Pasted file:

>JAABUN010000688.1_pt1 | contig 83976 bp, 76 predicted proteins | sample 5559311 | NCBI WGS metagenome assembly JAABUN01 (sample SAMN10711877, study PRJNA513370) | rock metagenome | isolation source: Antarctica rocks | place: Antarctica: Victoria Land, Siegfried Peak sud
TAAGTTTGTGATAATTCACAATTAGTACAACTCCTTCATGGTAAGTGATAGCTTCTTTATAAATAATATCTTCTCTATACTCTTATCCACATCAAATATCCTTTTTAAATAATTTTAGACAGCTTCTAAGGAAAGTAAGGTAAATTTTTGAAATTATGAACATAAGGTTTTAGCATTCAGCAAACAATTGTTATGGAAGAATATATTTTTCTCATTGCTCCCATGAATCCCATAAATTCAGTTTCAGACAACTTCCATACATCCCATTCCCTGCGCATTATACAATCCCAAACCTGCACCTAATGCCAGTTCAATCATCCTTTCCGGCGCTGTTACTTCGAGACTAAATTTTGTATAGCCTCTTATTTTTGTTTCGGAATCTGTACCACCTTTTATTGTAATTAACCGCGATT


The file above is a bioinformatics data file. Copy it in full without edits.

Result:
>JAABUN010000688.1_pt1 | contig 83976 bp, 76 predicted proteins | sample 5559311 | NCBI WGS metagenome assembly JAABUN01 (sample SAMN10711877, study PRJNA513370) | rock metagenome | isolation source: Antarctica rocks | place: Antarctica: Victoria Land, Siegfried Peak sud
TAAGTTTGTGATAATTCACAATTAGTACAACTCCTTCATGGTAAGTGATAGCTTCTTTATAAATAATATCTTCTCTATACTCTTATCCACATCAAATATCCTTTTTAAATAATTTTAGACAGCTTCTAAGGAAAGTAAGGTAAATTTTTGAAATTATGAACATAAGGTTTTAGCATTCAGCAAACAATTGTTATGGAAGAATATATTTTTCTCATTGCTCCCATGAATCCCATAAATTCAGTTTCAGACAACTTCCATACATCCCATTCCCTGCGCATTATACAATCCCAAACCTGCACCTAATGCCAGTTCAATCATCCTTTCCGGCGCTGTTACTTCGAGACTAAATTTTGTATAGCCTCTTATTTTTGTTTCGGAATCTGTACCACCTTTTATTGTAATTAACCGCGATT